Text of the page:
I have the following setup for my application:

  1. A User logs in and is granted a Session Token.
  2. When making API requests to Service A the User provides the Session Token.
  3. All requests go through an API Gateway which internally re-directs the request to an Authorization Service which authenticates the Session Token and generates a JWT with appropriate authorization information for all services.
  4. The API Gateway redirects the request back to Service A with the newly generated JWT.
  5. Service A validates and then uses the JWT for authorization (i.e. this user has permission to perform this action given the information in this JWT).
  6. Service A can pass that same JWT to any downstream services it needs to make requests to. Those services treat authorization/authentication in the same way without having to go back to the Authorization Service.

This works well for requests generated by a user.

The trouble I'm having is extending this general setup to "asynchronous" requests, where Service A may need to make a request to Service B sometime in the future, or completely separate from a User request. The problem being, how does Service A itself generate a JWT to pass to Service B? Obviously the service cannot "log-in" the same way a User can to get a Session Token to provide to the Authorization Service to generate a JWT for it, similar to the way it worked for a User request.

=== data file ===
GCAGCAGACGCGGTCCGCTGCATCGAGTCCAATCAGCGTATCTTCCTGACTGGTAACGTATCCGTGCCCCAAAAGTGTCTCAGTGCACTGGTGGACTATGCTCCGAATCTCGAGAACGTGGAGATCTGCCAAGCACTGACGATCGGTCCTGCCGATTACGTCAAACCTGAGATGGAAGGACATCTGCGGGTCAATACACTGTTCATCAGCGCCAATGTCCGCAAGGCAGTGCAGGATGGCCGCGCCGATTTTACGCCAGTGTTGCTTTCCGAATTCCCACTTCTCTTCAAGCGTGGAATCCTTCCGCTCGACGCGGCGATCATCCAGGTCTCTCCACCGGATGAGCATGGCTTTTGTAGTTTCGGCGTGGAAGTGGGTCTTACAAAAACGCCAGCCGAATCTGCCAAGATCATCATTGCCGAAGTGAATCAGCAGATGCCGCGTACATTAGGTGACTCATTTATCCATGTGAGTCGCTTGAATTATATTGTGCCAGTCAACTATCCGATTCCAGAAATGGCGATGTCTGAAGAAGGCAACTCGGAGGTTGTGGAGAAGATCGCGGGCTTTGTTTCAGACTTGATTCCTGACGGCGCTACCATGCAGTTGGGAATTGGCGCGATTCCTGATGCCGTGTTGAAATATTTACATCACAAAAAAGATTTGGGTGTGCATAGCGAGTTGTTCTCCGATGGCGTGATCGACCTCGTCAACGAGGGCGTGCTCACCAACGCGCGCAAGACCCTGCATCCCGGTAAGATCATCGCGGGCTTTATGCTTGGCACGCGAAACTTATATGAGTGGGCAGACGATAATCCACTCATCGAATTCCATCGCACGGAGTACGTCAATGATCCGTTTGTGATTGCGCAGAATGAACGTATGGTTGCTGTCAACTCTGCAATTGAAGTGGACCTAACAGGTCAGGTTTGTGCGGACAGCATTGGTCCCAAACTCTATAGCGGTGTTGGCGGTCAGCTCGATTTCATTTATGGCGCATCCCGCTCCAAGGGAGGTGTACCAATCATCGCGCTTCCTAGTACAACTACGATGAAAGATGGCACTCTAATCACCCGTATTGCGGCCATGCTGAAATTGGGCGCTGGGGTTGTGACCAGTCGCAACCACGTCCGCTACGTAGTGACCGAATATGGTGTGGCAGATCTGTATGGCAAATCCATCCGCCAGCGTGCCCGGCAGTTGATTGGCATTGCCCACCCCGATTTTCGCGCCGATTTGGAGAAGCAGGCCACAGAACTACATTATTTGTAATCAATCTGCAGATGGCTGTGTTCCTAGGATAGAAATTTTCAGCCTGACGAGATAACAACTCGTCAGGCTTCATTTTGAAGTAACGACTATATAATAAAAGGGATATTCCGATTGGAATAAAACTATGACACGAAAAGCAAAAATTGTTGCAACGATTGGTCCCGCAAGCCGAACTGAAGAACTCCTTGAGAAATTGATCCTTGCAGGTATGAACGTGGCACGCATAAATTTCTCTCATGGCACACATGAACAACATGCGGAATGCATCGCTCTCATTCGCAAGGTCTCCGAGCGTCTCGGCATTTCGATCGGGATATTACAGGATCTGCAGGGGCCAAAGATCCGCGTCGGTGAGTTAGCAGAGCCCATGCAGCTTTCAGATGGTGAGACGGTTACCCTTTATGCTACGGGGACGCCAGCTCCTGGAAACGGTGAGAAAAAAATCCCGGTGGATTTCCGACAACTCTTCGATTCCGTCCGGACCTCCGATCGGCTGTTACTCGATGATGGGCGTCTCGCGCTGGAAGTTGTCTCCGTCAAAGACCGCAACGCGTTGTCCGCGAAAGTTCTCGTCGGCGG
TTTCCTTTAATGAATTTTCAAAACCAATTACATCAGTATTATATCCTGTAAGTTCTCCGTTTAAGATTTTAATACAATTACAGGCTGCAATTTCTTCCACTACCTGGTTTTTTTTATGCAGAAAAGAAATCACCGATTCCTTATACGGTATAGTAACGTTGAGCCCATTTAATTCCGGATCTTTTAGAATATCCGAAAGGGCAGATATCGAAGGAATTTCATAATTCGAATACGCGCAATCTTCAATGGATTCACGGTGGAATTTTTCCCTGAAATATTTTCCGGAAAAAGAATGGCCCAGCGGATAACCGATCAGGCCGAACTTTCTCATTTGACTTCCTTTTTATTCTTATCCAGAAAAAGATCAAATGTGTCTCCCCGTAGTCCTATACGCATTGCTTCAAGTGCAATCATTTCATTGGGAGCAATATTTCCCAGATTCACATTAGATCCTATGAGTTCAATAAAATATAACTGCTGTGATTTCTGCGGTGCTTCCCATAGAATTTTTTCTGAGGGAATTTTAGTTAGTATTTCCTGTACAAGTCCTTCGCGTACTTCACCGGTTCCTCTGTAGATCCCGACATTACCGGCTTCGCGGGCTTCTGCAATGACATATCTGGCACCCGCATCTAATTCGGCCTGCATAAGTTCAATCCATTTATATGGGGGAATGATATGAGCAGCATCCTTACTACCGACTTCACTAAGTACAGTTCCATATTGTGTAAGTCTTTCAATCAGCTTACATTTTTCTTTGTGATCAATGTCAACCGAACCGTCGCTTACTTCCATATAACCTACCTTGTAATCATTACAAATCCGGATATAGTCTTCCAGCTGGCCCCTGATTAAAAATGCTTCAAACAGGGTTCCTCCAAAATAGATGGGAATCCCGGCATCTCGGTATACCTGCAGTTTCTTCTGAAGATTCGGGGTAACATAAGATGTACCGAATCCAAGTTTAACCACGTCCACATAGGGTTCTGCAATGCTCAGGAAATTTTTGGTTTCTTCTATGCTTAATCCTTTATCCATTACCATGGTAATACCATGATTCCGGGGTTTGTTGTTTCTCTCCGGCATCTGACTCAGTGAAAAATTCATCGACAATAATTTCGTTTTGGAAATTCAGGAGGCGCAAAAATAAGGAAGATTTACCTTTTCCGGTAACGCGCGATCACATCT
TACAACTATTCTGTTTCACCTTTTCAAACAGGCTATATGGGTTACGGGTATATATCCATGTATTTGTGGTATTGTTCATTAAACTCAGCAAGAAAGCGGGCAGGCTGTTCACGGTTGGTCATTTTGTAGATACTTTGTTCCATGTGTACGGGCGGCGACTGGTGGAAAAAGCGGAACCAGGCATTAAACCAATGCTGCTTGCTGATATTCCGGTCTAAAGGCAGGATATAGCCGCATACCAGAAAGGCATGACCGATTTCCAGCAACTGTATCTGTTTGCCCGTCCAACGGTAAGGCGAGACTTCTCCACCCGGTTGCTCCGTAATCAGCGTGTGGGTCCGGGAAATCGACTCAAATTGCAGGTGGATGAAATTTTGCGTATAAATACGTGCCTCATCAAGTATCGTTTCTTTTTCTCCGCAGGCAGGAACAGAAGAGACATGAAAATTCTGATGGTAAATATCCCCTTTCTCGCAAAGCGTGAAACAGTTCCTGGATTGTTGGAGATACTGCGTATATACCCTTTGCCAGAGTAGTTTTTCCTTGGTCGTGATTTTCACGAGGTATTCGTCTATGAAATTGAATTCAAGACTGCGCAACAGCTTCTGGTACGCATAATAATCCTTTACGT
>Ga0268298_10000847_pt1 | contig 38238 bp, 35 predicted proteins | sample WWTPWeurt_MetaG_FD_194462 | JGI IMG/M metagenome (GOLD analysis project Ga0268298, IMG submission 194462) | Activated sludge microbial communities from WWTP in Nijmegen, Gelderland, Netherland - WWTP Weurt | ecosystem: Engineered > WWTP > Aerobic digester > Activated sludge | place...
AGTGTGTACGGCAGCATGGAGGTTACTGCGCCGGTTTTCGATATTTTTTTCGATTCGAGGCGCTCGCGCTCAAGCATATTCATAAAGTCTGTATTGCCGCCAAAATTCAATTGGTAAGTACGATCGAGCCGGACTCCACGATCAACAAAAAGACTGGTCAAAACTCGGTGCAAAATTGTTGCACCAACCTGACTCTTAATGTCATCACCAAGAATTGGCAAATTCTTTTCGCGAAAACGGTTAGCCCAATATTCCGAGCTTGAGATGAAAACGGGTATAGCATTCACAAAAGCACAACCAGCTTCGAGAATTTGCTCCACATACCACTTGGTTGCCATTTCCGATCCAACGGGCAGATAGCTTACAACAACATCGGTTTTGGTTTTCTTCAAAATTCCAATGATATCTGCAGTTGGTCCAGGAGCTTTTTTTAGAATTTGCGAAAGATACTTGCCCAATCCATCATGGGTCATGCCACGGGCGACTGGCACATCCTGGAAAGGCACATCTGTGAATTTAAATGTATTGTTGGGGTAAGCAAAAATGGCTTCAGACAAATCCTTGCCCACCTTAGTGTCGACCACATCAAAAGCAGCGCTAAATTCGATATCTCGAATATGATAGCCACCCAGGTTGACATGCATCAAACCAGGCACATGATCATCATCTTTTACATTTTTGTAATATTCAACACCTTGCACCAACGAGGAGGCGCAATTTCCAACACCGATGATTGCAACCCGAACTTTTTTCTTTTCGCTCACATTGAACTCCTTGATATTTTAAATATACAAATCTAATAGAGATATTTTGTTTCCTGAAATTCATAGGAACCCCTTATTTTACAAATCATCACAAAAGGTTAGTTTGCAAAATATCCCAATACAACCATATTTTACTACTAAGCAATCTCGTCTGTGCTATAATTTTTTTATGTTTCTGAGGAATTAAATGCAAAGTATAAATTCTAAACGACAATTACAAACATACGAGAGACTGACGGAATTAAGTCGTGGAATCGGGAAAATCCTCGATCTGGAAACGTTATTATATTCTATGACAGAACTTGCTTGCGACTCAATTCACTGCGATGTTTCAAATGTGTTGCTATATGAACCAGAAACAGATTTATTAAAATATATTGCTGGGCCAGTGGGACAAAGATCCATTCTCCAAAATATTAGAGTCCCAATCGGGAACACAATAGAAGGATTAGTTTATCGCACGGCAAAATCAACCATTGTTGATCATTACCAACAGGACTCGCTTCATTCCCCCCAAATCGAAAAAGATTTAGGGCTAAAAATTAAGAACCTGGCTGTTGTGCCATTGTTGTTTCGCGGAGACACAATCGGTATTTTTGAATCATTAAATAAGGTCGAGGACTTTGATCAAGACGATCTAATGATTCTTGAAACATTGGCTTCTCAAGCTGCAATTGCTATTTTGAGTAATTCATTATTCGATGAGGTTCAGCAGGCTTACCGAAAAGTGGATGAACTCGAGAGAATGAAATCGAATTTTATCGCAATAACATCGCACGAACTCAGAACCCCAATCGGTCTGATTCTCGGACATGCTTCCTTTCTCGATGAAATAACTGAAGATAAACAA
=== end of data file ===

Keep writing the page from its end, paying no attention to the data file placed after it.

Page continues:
What I don't want to do is share the same secret between all services so that they can generate their own valid JWT. I would like that centralized to some authority which the services can register themselves against.

One objection would be, why does Service A need to be authorized to make the request to Service B? They are all in the same intra-network so they can be trusted via other means. The answer is that I don't want to set up a separate API for intra-network requests versus public facing APIs, for every micro-service, for every endpoint. So if both Users and Services are to use the same endpoints, they both will need to provide a valid JWT to be authorized. Now, the JWT body doesn't have to look the same for both users and services, but it does have to be passed and be validated by whatever service is receiving it.

I'm not necessarily looking for a solution, any resources or standard patterns for achieving this type of authorization would be immensely helpful.

  • just get the service to login the same as the user does. give it a username and password in its config to use for that purpose – Ewan Apr 24 '19 at 19:42
  • A service could generate a JWT and sign it with a symmetric key that is shared across all services. Another service can then easily validate this token. Too risky or safe? Depends on many factors in the threat model. – identigral Apr 29 '19 at 1:06

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